Shortly before I started to write this piece, my ex-girlfriend Leah said this about my ordeal:
“No one can walk this path but you, but you are never alone.”
Just writing that down now causes my whole heart to swell with emotion. My treatment hasn’t even started yet, but many people have already stepped up to help in ways both big and small. This blog post acknowledges what they’ve already done and will do in the future. I am very lucky to be loved by so many people who will help carry me through this.
First, of course I want to thank my family, including my mother Mary, father Steve, and uncle Dave. They support me when I am angry and pick fights at inappropriate times. Mom and dad have literally been my voice when I couldn’t speak because of my vocal cord paralysis. They drive me to wherever I need to go. They wait at my bedside while I recover from surgeries and will support me through my radiation and treatment. My dad especially has been very gung-ho about fighting the cancer ever from the start, and he stayed strong even when I was feeling discouraged. Uncle David kept me company as the bad news rolled in and rejoiced when the good news replaced it.
Leah has also been an invaluable ally, especially since she was under no obligation to get involved. Of course, my parents love me unconditionally, but she also been unbelievably compassionate and supportive. I wrote her long, emotional emails every day during the early period of uncertainty when I didn’t know how this was going to play out. She spent hours on the phone at night texting me. We were very close for about 18 months so it felt easier to talk to her about difficult subjects, especially before I could mobilize other support systems. Leah put our history aside and threw herself into the breach. I couldn’t image discussing some of these things with anyone else. She pushed me to have difficult conversations, validated my emotions, and provided frank and funny advice. I don’t know if I can ever repay her kindness.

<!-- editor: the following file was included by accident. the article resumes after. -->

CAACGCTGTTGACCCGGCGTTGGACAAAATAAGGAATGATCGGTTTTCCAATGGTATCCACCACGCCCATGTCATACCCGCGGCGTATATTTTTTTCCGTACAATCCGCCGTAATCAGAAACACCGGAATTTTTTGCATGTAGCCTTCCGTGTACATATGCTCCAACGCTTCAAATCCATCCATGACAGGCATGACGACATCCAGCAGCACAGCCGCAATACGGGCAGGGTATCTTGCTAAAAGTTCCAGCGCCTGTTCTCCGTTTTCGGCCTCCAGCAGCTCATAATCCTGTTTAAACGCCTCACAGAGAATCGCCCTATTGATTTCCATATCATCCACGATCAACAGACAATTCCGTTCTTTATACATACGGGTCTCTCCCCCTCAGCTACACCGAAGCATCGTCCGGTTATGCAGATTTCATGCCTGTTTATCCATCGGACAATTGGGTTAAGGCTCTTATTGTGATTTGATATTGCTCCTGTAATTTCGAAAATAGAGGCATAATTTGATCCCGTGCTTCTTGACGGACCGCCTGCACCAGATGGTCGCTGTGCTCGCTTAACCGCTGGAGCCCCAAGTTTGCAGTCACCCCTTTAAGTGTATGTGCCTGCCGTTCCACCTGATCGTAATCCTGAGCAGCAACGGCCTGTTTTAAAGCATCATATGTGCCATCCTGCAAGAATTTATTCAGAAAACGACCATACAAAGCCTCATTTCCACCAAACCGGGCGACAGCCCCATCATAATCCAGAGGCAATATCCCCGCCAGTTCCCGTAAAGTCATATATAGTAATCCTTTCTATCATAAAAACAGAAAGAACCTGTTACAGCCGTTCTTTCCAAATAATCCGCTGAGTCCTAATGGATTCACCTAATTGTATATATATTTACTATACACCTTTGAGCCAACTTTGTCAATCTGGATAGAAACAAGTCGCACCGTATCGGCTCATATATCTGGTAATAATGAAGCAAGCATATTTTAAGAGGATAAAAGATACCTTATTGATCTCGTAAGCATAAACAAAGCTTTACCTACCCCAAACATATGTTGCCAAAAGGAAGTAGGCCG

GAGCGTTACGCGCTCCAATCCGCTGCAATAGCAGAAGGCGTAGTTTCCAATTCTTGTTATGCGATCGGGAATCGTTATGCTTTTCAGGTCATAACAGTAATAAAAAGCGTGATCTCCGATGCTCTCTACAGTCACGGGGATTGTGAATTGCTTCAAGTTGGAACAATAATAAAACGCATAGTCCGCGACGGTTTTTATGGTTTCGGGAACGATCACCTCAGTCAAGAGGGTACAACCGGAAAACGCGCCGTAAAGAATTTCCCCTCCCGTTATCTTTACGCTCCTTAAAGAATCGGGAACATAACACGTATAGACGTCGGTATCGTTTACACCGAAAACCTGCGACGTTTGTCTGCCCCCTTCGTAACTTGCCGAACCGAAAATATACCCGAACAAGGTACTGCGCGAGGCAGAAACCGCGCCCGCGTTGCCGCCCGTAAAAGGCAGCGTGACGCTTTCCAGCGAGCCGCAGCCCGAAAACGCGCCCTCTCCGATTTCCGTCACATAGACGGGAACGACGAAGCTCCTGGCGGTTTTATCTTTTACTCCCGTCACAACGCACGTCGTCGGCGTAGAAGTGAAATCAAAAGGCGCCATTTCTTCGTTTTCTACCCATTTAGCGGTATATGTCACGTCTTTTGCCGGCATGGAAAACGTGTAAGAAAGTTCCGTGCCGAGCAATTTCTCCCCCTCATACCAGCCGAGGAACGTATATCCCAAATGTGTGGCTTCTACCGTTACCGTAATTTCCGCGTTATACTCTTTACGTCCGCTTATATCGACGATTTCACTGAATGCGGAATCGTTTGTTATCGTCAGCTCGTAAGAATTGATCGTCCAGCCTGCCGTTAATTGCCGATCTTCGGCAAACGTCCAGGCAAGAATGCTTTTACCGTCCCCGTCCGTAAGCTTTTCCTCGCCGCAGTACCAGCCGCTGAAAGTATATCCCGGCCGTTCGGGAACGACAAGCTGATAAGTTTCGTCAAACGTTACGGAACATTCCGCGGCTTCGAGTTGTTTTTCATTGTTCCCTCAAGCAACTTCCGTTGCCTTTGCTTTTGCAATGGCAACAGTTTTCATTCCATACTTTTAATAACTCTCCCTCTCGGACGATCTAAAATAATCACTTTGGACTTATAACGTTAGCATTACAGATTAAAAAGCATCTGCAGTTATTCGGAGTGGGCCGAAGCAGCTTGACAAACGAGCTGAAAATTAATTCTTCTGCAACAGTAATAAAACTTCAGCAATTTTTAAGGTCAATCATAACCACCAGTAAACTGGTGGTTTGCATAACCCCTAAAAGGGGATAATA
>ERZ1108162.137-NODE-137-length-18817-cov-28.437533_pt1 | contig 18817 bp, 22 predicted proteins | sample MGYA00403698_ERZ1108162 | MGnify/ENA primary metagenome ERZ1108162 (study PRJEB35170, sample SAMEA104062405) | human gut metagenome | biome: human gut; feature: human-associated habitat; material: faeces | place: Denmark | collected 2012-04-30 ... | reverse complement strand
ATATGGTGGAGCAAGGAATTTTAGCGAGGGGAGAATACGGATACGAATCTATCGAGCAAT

I was also very fortunate (I’ll return to the theme of serendipity in my next blog post) to reconnect with Amanda Kothe. We worked together briefly at Joseph Beth Booksellers in early 2016. We chatted on the job together but never really socialized until I moved back to Cincinnati. By chance (!?), we ran into each other at a concert at Arnold’s downtown, but it took me a second to remember how we knew each other. Even before this whole ordeal started, she formed the foundation of my revitalized social network in Cincinnati and introduced me to all sorts of new people and events. Amanda has also been excellent company and a caring “bro” since this started. She gave me books, legal advice, rides in her car, and a respite from all the anxiety.
Rev. Mitra Jafarzadeh at St. John’s Unitarian Universalist Church has also been a valuable supporter. I’d been attending St. John’s for a few months before all this began, and Rev. Mitra leapt to into the fray. We talked for several hours in person, over the phone, and by text. She visited on short notice to support me during what I thought would be a difficult conversation at home. She has also provided great advice, such as “be real and trust in my family’s love for me.” She also has a wonderful way with words (which still bring tears to my eyes), such as when she reacted to the news that my cancer was treatable: “Today, the sun rose, the snow fell, and everything looked different.” Rev. Mitra has offered prayers of joy and sorrow on my behalf during worship services. Members of the congregation have also reached out and have welcomed my entire family, including my uncle Dave and aunt Myra. It is a wonderful community.
In recent weeks and months, I have also had the opportunity to reconnect with old friends, as well as former coworkers and colleagues from graduate school. Too numerous to list, they have also provided essential advice and reassurance.
Before this all began, I never thought of myself as a particularly social person. Until recently, I had been content to let relationships wither. It’s still early in the process but it is incredibly comforting to have so many people on whom I can count for love and support. As Rev. Mitra said, “It’s the quality of engagement people have with the world, not our bank account or accolades, that matters.”
On the other hand, I don’t want to take them for granted. I’m not a particularly religious person, but this excerpt from the “Peace Prayer of Saint Francis,” which Leah shared with me, really resonates:
“O divine Master, grant that I may not so much seek
To be consoled as to console,
To be understood as to understand,
To be loved as to love.
For it is in giving that we receive…”
It isn’t all about me – I hope I can remember to give as much love, if not more, than I have received by the time all of this is done. I won’t walk this path alone, and nobody else deserves to either.